PASADENA — After more than a year of planning, Pasadena Residents in Defense of their Environment has submitted a petition to put a sweeping slow-growth initiative on the March 9 ballot.
The petition was turned in Monday to City Clerk Pamela Swift with more than 10,546 signatures gathered by volunteers over the past two months.
The city is checking to make sure the petition has at least 6,903 valid signatures, representing 10% of the city's registered voters, to qualify for the ballot.
If the petition qualifies, it will become the second slow-growth proposal to reach the ballot in a year.
First Measure Defeated
The first measure, Proposition G, sponsored by a group of residents in northeast Pasadena, was overwhelmingly defeated in the June election by a vote of 20,411 to 8,971.
It would have instituted a moratorium on the construction of major projects for two years or until the city completed rewriting its General Plan to include stricter development rules. It would also have required developers to pay new fees to discourage development and ensure that the city was repaid for sewer, street and utility improvements that benefited a project.
Opponents of Proposition G attacked the measure as excessive, complex and confusing.
But they concede the new initiative stands a better chance.
The Board of Directors, which is working on its own slow-growth plan, has approved in concept a strategy that uses some of the same ideas included the residents' initiative. Directors hope they can agree on a competing growth-control ordinance before Dec. 9 so that it could be placed on the March ballot.
Cap on Development
The initiative from the slow-growth group focuses on controlling the rate of growth by placing an annual cap on the amount of residential, retail and commercial development.
Michael Salazar, co-chairman of the group, said the proposal would allow the city to continue growing, but at a reduced rate.
Under the initiative, no more than 250 apartment or condominium units could be built each year. Retail and commercial development would be limited to an annual total of 250,000 square feet of floor space.
All major projects would have to be approved by at least five of the seven members of the Board of Directors.
To give the city greater flexibility in approving projects, the initiative would allow the city to exceed the limits by borrowing square footage or housing units from the next year. The city could also carry forward excess square footage or housing units not used in the previous year.
The initiative, which would stay in effect until Dec. 31, 1999, takes a strong stand against the demolition of housing. Developers who destroyed housing without approval from the board would face a minimum $10,000 fine.
Hospitals, schools, redevelopment projects, government facilities, single-family homes, low- and moderate-income housing and commercial projects smaller than 25,000 square feet would be exempted from the initiative.
Several politically popular projects, such as the Huntington Hotel, the Pasadena Marketplace and the Plaza Las Fuentes, also would be exempt.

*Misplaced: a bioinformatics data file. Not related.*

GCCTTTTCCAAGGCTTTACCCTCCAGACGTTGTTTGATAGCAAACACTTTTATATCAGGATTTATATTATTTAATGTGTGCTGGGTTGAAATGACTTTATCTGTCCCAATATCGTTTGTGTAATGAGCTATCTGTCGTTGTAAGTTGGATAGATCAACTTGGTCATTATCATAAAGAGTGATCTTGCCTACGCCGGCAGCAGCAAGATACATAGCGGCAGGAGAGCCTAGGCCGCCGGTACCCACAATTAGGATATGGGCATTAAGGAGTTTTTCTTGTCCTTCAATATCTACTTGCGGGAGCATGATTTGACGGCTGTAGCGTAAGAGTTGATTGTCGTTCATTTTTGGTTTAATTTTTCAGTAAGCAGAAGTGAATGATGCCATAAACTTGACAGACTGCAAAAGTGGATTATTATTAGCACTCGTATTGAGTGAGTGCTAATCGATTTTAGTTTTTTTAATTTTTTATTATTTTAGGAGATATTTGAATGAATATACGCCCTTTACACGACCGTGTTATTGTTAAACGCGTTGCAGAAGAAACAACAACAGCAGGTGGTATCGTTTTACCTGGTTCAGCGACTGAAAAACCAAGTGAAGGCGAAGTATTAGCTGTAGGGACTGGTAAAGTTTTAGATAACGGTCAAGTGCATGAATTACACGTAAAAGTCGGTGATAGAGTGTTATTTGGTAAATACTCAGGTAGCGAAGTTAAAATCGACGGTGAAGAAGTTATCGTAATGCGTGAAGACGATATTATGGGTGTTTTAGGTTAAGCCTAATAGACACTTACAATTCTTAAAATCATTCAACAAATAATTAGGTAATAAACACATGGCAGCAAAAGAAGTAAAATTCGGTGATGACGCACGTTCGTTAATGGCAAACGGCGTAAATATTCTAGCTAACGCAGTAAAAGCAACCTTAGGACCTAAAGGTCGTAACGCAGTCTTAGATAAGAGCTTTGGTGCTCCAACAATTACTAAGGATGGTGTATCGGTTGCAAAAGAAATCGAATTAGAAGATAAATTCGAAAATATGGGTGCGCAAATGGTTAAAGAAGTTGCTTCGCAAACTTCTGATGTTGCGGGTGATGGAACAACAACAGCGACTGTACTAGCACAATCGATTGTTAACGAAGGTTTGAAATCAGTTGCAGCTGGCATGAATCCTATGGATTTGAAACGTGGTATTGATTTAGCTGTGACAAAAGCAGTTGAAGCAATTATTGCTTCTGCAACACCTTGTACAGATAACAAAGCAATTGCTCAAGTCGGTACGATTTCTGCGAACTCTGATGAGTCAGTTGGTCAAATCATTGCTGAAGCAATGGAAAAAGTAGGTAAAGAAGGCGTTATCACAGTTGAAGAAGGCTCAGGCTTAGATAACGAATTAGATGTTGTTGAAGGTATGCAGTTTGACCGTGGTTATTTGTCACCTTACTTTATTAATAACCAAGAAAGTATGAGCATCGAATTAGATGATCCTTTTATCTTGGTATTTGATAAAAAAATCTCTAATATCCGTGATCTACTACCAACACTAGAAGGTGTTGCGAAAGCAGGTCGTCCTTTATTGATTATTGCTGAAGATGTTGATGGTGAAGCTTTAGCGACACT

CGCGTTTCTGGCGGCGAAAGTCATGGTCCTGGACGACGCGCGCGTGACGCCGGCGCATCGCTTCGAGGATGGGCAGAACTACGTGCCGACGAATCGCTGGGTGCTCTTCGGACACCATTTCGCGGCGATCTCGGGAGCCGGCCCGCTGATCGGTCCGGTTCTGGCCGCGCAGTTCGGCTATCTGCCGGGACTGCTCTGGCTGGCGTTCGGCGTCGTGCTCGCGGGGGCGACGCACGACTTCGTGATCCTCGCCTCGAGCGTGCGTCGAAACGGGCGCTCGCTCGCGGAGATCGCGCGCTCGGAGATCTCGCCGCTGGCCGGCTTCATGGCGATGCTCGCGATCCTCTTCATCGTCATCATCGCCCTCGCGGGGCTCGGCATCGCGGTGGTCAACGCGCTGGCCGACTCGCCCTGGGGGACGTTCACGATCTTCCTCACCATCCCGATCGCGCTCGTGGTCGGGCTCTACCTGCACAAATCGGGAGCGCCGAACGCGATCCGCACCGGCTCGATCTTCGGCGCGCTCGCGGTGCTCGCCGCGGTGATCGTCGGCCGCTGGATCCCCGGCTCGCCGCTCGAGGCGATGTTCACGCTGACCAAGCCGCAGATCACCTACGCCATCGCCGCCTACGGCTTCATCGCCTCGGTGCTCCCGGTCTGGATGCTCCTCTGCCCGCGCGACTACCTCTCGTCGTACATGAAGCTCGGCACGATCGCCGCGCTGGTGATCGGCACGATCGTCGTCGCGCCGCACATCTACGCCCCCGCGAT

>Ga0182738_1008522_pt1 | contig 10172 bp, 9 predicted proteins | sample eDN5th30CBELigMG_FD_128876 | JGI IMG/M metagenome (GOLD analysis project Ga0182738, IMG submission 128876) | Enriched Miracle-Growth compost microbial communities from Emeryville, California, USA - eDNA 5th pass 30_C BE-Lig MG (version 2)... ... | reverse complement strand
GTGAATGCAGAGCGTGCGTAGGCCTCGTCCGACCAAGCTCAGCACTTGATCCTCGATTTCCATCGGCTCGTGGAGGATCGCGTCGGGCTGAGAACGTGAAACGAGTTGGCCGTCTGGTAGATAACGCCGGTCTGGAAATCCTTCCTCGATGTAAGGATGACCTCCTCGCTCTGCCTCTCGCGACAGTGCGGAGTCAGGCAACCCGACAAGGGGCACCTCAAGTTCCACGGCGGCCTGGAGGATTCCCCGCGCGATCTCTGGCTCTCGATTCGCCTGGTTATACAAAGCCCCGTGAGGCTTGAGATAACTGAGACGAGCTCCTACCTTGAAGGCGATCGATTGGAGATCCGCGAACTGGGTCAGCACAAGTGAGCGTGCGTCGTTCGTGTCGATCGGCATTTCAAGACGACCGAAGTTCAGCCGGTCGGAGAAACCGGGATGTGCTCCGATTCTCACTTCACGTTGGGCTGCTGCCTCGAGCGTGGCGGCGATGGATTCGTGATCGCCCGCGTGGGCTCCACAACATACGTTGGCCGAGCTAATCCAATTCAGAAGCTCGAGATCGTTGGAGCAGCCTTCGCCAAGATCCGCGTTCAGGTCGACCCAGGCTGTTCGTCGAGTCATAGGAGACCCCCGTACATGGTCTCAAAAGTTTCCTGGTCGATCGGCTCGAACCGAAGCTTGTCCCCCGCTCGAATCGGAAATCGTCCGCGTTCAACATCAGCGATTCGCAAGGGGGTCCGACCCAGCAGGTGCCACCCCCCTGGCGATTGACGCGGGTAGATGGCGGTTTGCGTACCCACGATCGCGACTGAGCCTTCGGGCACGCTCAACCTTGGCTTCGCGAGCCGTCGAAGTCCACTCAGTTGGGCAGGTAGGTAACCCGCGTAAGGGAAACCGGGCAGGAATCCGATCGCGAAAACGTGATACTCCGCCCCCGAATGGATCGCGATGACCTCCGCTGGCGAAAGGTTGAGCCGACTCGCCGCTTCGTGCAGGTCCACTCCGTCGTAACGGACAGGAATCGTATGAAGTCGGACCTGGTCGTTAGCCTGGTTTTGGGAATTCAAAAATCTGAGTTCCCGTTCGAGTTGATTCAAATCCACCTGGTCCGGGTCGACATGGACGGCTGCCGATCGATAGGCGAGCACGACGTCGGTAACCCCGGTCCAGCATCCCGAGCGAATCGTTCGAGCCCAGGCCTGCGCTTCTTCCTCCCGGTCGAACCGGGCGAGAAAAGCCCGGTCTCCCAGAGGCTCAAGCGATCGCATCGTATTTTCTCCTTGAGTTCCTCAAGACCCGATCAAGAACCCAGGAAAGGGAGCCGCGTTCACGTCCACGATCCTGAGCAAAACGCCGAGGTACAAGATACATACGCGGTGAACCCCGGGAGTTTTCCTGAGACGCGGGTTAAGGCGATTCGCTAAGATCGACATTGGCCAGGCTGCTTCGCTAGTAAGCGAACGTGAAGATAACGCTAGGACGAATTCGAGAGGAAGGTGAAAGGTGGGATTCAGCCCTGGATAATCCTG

Salazar said he believed his group has created a proposal that is fair, balanced and acceptable to business people, residents and developers.
The group took the unusual step in August of circulating a draft of the initiative and holding a public hearing.
As a result of comments from the public, the group abandoned a proposal that would have placed an ultimate limit on the amount of residential and commercial square footage allowed in the city.
"The community really appreciates what we went through in bringing out a draft and circulating that with various groups, the Chamber of Commerce, the Board of Realtors and the Board of Directors," said Tony Thompson, a member of the group's steering committee. "I think we have been very well accepted."
But despite its effort to forge a consensus, there are already rumblings of opposition.
"If it qualifies, we definitely will mount a campaign against it," said Bruce Ackerman, executive vice president of the Pasadena Chamber of Commerce.
Ackerman said many members of the chamber support the initiative's annual cap on development, but oppose the length of time it would stay in place.
"It locks in the city until 1999," he said. "It totally ties the hands of any development policy until that point."
City Hall vs. Ballot Box
Mayor William Thomson added that complex land-use issues are better solved through City Hall than at the ballot box.
Thomson has been leading the city's own effort to devise a growth-control plan.
The city, he said, has relied on studies and analysis done by city staff to decide on its strategy.
He said it would invite disaster to have those policies decided at the ballot box, where complex proposals are often obscured by emotional jargon and campaign rhetoric.
The proposal the board is now considering would also place annual caps on new construction, but targets office buildings, discount retail stores and mixed office and retail projects.
Under the proposal, office construction would be limited to no more than 150,000 square feet a year and construction could only take place in redevelopment areas. It would also limit the construction of discount retail stores to 50,000 square feet each year and mixed office and retail projects to 100,000 square feet a year. No more than 200 new housing unit could be built in a year.
The board has already approved an ordinance requiring board review of any retail or commercial project larger than 25,000 square feet and all major apartment or condominium projects.
Thomson said one advantage to the city's proposal is that it can be changed as conditions change. The plan would stay in place for up to two years while the board completes a permanent growth-control plan.